Japan forward Mana Iwabuchi (8) during the first half of a SheBelieves Cup soccer match against England Sunday, March 8, 2020, in Harrison, N.J. (AP Photo/Bill Kostroun)
- Canada, the only nation to medal at the two previous Olympics, kicks off its tournament Wednesday against host Japan
- Japan, Olympic silver medalists in 2012, has been building for these Games and has a youthful squad at its disposal
- Read on for a preview, full odds and a best bet for this opening game for this pair of Olympic hopefuls
Two of the heavyweight programs of the women’s game go head to head on Wednesday, July 21, for their Olympic opener. Having missed out on the Rio Olympics, Japan will be desperate to add to the silver medal it picked up in London in 2012, itself coming on the heels of its surprise 2011 World Cup win against the US.
Meanwhile, Canada will be looking to upgrade the color of its Olympic soccer medals from the past two Games, having managed bronze on both occasions.
Japan vs Canada Odds
|Japan vs Canada||JPN -1.5 (+170) | CAN +1.5 (-310)||JPN -150 | CAN +425
|Ov 2.5 (+130) | Un 2.5 (-165)|
Odds as of July 20 at DraftKings
Japan Has Historical Edge
As you might expect from one of just four countries to win either a World Cup or Olympic gold in women’s soccer, Japan has held the edge over Canada in the history of the rivalry.
Japan is 7-4-3 all-time against Canada and rolled to a 4-0 victory the last time the two teams met, in a 2019 friendly. Canada has to go all the way back to the 2003 World Cup to find the last time it beat Japan, with Christine Sinclair, still playing after 299 appearances for her national team, finding the net that day.
Canada Struggling for Offense
Despite the presence of Sinclair, the all-time leader in international goals in the women’s (and men’s) game with 186, Canada has struggled to score under head coach Bev Priestman. The team has scored just six goals in its seven games in 2021 and didn’t find the net at all in its most recent outings – scoreless draws with Brazil and the Czech Republic.
🇨🇦 Christine Sinclair: 186 ⚽
🇵🇹 Cristiano Ronaldo: 109 ⚽
Ronaldo still needs to score 77 more Portugal goals to match Sinclair’s all-time top scorer record 😳 pic.twitter.com/Bnmjkdl9PI
— ESPN FC (@ESPNFC) June 25, 2021
However, Canada will be relying on Sinclair’s experience in big games to come through in this tournament. The Portland Thorns striker has scored 11 goals in 15 Olympics matches, with Tokyo set to be her fourth Summer Games.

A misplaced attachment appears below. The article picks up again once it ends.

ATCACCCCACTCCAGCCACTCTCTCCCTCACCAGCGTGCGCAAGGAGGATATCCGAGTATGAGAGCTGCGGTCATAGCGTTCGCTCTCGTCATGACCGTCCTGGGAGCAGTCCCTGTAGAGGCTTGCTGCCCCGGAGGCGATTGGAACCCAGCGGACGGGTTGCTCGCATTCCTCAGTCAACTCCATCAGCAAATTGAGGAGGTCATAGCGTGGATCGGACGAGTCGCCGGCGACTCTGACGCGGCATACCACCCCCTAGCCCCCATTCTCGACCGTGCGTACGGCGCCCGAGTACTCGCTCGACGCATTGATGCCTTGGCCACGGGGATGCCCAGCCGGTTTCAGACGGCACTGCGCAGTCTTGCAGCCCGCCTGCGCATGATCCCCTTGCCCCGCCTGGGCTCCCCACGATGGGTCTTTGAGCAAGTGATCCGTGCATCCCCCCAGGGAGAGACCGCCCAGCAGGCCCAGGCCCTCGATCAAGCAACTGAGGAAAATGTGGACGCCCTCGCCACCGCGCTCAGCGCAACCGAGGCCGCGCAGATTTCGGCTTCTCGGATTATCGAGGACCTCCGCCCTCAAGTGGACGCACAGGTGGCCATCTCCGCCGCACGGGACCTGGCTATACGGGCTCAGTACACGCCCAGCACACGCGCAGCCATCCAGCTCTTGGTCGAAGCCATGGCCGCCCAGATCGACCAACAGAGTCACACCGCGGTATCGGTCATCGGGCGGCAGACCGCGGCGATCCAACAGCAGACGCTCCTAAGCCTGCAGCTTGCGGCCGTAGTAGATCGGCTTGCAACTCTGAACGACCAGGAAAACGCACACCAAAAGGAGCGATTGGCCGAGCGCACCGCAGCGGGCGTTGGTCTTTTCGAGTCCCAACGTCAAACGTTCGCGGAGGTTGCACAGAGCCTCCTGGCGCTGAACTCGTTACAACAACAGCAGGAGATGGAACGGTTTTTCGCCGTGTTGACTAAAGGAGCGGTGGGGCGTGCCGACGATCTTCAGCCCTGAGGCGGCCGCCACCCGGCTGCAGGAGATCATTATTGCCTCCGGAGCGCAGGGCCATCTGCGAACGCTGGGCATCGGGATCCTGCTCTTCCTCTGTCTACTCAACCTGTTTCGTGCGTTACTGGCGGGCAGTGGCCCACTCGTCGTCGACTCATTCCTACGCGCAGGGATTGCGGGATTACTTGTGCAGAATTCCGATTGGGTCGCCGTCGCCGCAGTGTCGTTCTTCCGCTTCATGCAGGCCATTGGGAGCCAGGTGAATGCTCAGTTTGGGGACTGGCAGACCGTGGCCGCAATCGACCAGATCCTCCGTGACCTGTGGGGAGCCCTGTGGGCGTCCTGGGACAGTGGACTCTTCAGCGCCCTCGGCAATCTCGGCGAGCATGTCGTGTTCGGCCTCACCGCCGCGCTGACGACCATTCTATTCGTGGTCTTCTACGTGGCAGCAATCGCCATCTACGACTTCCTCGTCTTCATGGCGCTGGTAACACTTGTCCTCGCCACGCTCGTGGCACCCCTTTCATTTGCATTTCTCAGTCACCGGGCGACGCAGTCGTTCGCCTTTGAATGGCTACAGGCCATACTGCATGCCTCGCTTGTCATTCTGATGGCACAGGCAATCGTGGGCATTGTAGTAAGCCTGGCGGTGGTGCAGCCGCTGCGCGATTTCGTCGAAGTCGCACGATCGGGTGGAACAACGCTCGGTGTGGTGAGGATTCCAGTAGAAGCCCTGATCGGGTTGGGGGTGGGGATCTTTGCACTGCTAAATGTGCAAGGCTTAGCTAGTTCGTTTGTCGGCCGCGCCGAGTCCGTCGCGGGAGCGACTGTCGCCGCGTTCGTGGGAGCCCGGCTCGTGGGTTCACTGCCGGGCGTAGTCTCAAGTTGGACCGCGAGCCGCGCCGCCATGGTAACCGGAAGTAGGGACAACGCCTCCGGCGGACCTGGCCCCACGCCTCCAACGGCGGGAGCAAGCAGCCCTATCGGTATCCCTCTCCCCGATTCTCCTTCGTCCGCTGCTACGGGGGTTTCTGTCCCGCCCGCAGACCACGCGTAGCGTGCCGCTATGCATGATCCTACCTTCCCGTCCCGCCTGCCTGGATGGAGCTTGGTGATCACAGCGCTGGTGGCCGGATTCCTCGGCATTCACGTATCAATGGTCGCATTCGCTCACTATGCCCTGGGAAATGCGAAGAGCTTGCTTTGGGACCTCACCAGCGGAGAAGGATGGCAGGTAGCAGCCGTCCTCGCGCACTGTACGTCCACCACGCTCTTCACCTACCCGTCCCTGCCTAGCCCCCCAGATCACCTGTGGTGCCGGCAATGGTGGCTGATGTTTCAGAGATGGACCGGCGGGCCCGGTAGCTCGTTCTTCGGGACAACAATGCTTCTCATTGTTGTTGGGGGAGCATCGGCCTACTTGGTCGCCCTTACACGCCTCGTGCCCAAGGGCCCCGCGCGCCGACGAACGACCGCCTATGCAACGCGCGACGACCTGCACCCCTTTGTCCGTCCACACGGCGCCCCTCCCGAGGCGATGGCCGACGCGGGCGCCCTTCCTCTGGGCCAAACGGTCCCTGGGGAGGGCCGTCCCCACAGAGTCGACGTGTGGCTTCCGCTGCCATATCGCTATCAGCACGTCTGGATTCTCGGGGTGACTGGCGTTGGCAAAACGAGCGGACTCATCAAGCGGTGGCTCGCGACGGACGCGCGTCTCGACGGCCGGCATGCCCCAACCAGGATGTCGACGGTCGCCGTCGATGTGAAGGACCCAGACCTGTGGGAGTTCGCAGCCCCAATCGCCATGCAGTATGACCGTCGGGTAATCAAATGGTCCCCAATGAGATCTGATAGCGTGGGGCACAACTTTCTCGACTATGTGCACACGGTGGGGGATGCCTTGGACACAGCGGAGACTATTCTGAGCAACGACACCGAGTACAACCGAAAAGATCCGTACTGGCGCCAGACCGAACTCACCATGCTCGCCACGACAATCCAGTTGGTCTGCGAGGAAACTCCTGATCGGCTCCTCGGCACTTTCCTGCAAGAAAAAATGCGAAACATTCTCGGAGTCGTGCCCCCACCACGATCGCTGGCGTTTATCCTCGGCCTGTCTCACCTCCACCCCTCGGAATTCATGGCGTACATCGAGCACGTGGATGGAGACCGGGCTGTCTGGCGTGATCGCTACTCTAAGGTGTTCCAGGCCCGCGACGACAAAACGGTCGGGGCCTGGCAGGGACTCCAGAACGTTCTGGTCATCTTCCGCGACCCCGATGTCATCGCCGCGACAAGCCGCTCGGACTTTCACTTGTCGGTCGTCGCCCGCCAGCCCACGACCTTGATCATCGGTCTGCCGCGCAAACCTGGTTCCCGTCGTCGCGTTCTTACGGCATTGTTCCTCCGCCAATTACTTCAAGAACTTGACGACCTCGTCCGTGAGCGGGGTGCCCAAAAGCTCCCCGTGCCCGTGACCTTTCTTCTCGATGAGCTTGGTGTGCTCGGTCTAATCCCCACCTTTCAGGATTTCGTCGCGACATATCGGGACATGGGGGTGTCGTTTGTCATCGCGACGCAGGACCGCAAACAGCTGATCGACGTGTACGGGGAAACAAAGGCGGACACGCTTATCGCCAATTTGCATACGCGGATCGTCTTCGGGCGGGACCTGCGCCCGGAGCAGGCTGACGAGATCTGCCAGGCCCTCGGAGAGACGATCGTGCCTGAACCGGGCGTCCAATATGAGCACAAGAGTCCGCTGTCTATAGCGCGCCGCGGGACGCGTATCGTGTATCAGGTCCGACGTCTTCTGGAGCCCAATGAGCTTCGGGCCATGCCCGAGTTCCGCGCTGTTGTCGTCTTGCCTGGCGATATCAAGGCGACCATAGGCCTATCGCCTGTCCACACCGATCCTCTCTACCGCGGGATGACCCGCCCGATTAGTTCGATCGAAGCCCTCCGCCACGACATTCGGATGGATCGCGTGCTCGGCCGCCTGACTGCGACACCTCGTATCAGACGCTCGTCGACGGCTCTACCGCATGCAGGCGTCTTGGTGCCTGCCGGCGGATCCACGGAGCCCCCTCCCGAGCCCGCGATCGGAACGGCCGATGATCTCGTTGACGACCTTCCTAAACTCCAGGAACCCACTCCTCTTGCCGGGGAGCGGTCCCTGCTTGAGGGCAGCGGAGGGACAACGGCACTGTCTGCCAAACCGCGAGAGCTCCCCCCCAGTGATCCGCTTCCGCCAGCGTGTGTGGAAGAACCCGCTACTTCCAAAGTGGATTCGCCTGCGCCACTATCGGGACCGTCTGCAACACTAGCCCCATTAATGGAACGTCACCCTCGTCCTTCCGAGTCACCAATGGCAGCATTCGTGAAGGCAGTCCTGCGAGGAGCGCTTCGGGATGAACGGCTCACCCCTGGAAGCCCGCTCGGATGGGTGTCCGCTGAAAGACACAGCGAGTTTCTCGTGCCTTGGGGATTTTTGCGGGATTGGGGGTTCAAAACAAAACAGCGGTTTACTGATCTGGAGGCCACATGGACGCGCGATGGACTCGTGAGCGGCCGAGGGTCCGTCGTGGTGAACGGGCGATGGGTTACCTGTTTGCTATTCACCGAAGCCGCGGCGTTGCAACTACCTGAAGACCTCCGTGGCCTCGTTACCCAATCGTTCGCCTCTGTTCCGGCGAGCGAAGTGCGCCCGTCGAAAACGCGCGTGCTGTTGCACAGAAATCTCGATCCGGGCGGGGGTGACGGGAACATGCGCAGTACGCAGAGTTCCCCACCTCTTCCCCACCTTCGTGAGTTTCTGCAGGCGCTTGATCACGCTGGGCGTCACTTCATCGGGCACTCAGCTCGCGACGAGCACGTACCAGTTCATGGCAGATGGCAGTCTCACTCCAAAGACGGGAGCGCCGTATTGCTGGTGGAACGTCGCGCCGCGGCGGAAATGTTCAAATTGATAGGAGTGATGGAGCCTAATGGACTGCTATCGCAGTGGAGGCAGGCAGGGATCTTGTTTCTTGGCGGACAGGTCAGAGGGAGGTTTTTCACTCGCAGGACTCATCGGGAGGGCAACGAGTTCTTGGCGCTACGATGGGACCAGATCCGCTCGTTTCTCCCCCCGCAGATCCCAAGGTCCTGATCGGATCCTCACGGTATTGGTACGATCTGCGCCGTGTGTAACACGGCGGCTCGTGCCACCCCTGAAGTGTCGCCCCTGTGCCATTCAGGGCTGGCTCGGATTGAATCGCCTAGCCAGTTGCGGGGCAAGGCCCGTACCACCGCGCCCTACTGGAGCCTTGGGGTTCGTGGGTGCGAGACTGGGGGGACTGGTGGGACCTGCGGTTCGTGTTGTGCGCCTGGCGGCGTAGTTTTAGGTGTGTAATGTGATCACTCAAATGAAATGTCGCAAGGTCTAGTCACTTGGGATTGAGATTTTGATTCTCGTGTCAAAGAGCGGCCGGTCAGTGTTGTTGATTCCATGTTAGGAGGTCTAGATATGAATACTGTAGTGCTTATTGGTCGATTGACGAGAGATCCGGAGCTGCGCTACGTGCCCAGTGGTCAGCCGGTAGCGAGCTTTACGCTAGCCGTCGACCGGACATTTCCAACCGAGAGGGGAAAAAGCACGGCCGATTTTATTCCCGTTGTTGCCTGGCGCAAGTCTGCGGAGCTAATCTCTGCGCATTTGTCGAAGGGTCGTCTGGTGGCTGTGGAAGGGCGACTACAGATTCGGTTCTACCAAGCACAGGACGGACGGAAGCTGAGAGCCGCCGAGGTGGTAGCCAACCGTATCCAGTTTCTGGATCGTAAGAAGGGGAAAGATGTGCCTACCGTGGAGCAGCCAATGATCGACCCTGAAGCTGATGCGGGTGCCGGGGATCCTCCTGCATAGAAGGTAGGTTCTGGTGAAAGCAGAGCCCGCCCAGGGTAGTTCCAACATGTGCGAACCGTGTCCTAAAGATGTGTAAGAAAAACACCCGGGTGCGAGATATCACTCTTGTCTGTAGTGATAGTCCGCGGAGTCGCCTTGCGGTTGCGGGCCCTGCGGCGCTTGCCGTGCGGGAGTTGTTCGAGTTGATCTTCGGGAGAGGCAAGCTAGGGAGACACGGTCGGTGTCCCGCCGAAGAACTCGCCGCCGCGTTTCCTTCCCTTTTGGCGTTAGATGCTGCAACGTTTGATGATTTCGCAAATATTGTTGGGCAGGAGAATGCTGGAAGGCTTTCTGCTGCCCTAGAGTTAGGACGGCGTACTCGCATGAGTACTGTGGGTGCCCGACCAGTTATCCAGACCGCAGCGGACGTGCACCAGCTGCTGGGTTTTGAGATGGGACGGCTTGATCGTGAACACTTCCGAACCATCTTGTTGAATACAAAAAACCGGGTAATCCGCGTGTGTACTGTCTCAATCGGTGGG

#CANWNT ⚽️ Leaders
Most international “A” goals since 2016
28 Janine Beckie
28 Christine Sinclair
14 Adriana Leon
Most goals at previous Olympic Games
2016 Beckie & Sinclair, three each
2012 Sinclair, six (tournament leader)
2008 Sinclair, two goals#RiseHigher 🍁 pic.twitter.com/1dhpBPkvXR
— Canada Soccer (@CanadaSoccerEN) June 23, 2021
Canada will be hoping she gets some help, too, with the likes of Jessie Fleming being relied upon to bring her title-winning experience with Chelsea this past season to the national team setup.
Japan Reliant On Top Gunner
The hopes for the host nation have very firmly been pinned onto their own star attacker, in this case, Mana Iwabuchi. The striker has recently joined Arsenal in the Women’s Super League and has had a glittering career with the national team, being part of both the 2011 World Cup win and the Olympic silver medal the following year.
WHAT A GOAL! 🇯🇵
Mana Iwabuchi with a chip over goalkeeper Gallardo in Orlando! It’s a tied game. #ESPvJPN | 1-1 pic.twitter.com/j5dHhPJQFC
— The Equalizer (@EqualizerSoccer) March 5, 2020
In all, she has 35 goals in 77 appearances, but much of her success has come in more recent years, following the retirement of legends such as Homare Sawa. Iwabuchi was named MVP of the 2018 Asia Cup and has six goals and four assists in Japan’s five pre-Olympic warm-up games, all of which were victories.
Japan vs Canada Key Stats
|5-0-0||Record In 2021||3-2-2|
|Did Not Qualify||2016 Olympics Performance||Bronze|
Hosts Have Perfect Blend
In addition to Iwabuchi, Japan also has the luxury of calling on the talents of captain Saki Kumagai, who now plays for Bayern Munich after winning five Champions League titles with Lyon. The defender is ably abetted in the middle of the park by the presence of Yui Hasegawa, who provides goals and stability.
And what a goal that was from Saki Kumagai! That’s another tally for Lyon shortly before halftime! #WOLOL | 0-2 | #UWCL pic.twitter.com/sKa3LqS0dX
— The Equalizer (@EqualizerSoccer) August 30, 2020
Those two will help lead a team that is heavily reliant on youth, with the country calling up eight players with 10 or less caps to the last World Cup, a tournament that ended in the last 16 with a narrow loss to eventual runners-up the Netherlands.
WWC | 🇯🇵 Moeka Minami (20) was almost flawless on her World Cup debut. ⤵️
✅ 90 min
🔁 105/114 passes completed
🎯 92.1% pass comp
🚀 10/12 long passes
⚔️ 12 ball recoveries
🚀 4 clearances
From CB, she couldn’t will her team to score but she kept a tough 🇦🇷 squad at bay. 💎 pic.twitter.com/Xr4rulavsK
— Football Wonderkids (@fbwonderkids) June 11, 2019
Seven of those players are back in the squad for these Olympics, such as central defender Moeka Minami, and their youthful exuberance will be vital to lift Japan back to its title-chasing ways of years gone by.
Best bet: Draw (+275)
For the last 20 years, Paul Attfield has worked in sports media. Starting out in his native Britain with the likes of The Independent, he eventually switched continents, with his work appearing in the likes of the Los Angeles Times, Washington Post and Yahoo Sports since.